The Fool is always travelling. He can be perfectly innocent, or perfectly ignorant, depending upon how you look at him, but he is there within all of us. As a ‘wild card’ he is best placed to represent the significator in a reading, and if he turns up in this position, it’s a sign that the querent is genuinely open to hearing what the Tarot has to say.
And of course, the Fool is allied to ‘The Fool’s Mirror’ in the context of this school of Tarot. Who is more innocent than the Fool, in holding up a mirror to the universe? But also, who is more ready to laugh with innocent merriment at the follies that appear there.
Preparing for Twelfth Night
So, are you ready for some folly on Twelfth Night? Play a game, a charade, hide a bean or a lucky charm in what you eat (be careful about people’s teeth!) so that someone can become Lord or Lady of Misrule for the evening. I do plan to make the Twelfth Night ‘King’s Bread’, for which I gave the recipe in my earlier blog on the Twelve Days of Christmas. I’ve even got the candied fruits in ready for it. Who knows how it will turn out? That, though, is the essence of the Feast of Fools!
Sources on the history of the Fool, Twelfth Night, and the Festival of Fools: Fools are Everywhere: The Court Jester around the World, Beatrice K. Otto, (University of Chicago Press, 2001) The English Year, Steve Roud, Penguin 2006
Now winter nights enlarge
The number of their hours;
And clouds their storms discharge
Upon the airy towers.
Let now the chimneys blaze
And cups o’erflow with wine,
Let well-turned words amaze
With harmony divine.
Now yellow waxen lights
Shall wait on honey love
While youthful revels, masques, and courtly sights
Sleep’s leaden spells remove.
This time doth well dispense
With lovers’ long discourse;
Much speech hath some defense,
Though beauty no remorse.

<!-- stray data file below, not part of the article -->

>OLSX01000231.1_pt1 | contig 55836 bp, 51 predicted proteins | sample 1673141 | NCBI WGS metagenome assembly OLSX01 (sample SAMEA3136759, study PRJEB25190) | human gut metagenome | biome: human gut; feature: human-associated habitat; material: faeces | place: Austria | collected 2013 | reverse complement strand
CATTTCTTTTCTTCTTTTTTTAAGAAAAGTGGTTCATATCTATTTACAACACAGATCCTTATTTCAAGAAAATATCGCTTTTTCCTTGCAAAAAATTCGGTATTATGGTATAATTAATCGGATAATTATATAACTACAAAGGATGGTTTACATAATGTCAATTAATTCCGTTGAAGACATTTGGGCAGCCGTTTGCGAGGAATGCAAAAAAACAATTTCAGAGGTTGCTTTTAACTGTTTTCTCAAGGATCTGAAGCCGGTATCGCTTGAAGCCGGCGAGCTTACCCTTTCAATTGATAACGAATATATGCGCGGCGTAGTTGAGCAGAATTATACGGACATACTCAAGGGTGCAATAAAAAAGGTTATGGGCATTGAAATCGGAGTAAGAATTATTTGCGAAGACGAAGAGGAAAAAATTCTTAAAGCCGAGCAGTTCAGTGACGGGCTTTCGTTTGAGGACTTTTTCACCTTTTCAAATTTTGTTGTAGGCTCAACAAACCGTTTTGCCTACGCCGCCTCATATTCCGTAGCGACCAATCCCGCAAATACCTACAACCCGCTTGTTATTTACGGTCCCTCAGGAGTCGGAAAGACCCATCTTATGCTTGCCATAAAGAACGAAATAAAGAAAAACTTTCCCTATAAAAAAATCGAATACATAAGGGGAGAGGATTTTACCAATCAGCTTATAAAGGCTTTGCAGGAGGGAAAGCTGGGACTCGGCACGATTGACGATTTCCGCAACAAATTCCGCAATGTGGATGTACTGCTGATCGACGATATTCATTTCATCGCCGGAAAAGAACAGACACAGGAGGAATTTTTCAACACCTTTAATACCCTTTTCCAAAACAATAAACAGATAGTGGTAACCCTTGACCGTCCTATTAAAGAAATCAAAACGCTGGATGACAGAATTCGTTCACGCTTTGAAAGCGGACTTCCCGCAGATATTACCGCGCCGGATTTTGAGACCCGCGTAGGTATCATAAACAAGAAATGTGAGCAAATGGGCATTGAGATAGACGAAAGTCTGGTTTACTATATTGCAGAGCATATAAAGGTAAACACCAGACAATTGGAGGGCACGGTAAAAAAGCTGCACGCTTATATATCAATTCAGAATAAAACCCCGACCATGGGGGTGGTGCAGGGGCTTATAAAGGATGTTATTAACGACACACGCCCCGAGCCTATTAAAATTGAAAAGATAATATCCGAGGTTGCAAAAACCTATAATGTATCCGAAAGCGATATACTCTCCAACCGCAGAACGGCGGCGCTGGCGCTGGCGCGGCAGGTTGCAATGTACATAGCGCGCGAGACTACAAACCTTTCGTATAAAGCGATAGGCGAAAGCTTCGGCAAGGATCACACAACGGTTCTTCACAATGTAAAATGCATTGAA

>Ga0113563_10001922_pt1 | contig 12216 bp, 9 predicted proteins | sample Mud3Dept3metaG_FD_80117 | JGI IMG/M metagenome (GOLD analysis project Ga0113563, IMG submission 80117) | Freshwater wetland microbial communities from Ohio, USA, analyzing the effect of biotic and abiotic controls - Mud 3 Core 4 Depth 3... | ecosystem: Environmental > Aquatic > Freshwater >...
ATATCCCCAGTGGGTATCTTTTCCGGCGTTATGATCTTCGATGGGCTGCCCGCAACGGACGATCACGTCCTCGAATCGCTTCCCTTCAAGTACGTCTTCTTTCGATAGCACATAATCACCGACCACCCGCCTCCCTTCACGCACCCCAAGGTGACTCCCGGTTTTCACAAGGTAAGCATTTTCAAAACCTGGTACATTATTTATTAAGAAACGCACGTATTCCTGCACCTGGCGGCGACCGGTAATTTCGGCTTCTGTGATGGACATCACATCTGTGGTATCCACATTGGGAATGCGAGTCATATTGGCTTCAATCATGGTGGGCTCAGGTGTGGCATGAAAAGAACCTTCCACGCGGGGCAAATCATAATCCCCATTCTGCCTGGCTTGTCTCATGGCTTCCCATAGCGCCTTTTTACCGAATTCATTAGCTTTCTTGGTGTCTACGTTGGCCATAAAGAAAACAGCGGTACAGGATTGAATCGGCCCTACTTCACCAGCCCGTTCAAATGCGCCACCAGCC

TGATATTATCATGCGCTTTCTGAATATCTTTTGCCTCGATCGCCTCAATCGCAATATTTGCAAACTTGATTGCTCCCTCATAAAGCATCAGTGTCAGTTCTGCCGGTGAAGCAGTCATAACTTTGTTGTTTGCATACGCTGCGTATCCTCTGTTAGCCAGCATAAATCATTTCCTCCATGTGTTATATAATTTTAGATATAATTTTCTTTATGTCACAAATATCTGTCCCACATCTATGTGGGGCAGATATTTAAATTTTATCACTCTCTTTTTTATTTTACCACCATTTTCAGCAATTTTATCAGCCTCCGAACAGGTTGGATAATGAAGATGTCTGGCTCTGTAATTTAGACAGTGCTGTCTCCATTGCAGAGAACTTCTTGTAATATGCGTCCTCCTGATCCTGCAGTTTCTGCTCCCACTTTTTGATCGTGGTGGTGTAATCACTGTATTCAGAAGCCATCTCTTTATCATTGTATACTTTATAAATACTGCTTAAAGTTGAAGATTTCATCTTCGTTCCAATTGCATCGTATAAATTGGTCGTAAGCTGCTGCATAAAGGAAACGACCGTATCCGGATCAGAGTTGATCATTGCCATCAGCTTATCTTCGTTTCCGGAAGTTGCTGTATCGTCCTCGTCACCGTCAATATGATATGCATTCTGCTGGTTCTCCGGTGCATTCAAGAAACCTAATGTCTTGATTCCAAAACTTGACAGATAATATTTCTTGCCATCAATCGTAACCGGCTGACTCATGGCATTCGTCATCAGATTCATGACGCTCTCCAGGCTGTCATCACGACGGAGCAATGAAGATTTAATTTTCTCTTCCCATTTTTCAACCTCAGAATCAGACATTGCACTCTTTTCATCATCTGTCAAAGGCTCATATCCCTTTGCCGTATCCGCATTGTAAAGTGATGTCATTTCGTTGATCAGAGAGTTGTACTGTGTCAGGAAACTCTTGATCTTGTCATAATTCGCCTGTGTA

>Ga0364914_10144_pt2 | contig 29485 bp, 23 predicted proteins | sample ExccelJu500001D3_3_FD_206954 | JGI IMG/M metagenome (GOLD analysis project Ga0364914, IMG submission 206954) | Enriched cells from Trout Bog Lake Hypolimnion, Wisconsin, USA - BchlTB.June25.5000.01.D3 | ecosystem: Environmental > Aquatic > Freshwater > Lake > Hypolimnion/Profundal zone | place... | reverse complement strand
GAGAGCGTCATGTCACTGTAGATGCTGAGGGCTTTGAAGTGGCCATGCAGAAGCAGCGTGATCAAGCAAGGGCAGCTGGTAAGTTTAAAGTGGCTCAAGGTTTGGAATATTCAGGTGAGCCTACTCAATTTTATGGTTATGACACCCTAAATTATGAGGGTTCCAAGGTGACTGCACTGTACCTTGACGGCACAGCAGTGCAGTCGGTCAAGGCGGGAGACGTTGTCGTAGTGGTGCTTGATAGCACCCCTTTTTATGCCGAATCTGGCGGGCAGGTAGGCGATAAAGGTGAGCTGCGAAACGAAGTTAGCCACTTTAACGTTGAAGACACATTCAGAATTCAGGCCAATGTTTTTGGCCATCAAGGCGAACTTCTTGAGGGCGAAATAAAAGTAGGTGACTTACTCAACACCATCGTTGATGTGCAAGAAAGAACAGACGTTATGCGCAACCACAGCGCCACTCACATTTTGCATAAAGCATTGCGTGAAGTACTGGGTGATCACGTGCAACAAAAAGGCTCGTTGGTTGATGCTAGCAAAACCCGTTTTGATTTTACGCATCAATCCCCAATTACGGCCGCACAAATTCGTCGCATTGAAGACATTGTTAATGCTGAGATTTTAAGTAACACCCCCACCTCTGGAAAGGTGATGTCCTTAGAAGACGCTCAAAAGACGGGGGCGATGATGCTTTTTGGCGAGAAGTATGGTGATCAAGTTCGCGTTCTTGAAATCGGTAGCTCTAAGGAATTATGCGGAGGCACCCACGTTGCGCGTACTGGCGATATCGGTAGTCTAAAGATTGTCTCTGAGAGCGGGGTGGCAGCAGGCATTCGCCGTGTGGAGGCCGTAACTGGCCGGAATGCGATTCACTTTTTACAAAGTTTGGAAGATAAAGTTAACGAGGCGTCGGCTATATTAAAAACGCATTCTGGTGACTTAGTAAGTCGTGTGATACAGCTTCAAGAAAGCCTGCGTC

All do not all things well;
Some measures comely tread,
Some knotted riddles tell,
Some poems smoothly read.
The summer hath his joys,
And winter his delights;
Though love and all his pleasures are but toys,
They shorten tedious nights.
This lovely poem by Thomas Campion, which I’ve frequently sung to the lute with my friend Steve Graham, paints a richly-coloured picture of how people, perhaps in a large household or stately home in the early seventeenth century, would occupy themselves during the dark hours at the turn of the year. And although the celebrations indicated here might be a little more elaborate than in the average household, merry-making, playing games, acting and drinking wine were an honoured part of the general Twelve Days tradition. We’re about to enter these days, which are generally said to start on Christmas Day itself, and perhaps we might extend our own revels right the way through to Twelfth Night itself. More of that later!
One key element of these Twelve Days, is that even though they start after the Winter Solstice, which is the shortest day of the year, the mornings will continue to get darker until about January 6th. So the finish of the Twelve Days heralds a general return of the light at both ends of the day, rather than just in the evenings which follow the Solstice. This seems to be a little-known fact in today’s society, when our habits are governed by artificial lighting. You can find a readable astronomical explanation of this here.
In many traditional cultures, these twelve days have been considered as time set apart, because of this phenomenon. The ancient gods of the Indian Rigveda were said to rest for twelve days, and the Romans placed the days outside the calendar itself. In Germany, all spinning was prohibited at that time, so as not to offend Frau Perchta, the winter goddess. And in England, as in various other European countries, social order was overturned with the reign of the Lord of Misrule, and games where finding a bean or a silver sixpence in your slice of pudding could elevate you to being King or Queen for a day. It was a time of mystery too; the Irish said that ‘on the twelve days of Christmas the gates of heaven are open.’ But they also added an ominous twist: On Twelfth Night, ‘the souls of the dead are thicker than the sand on the sea shore.’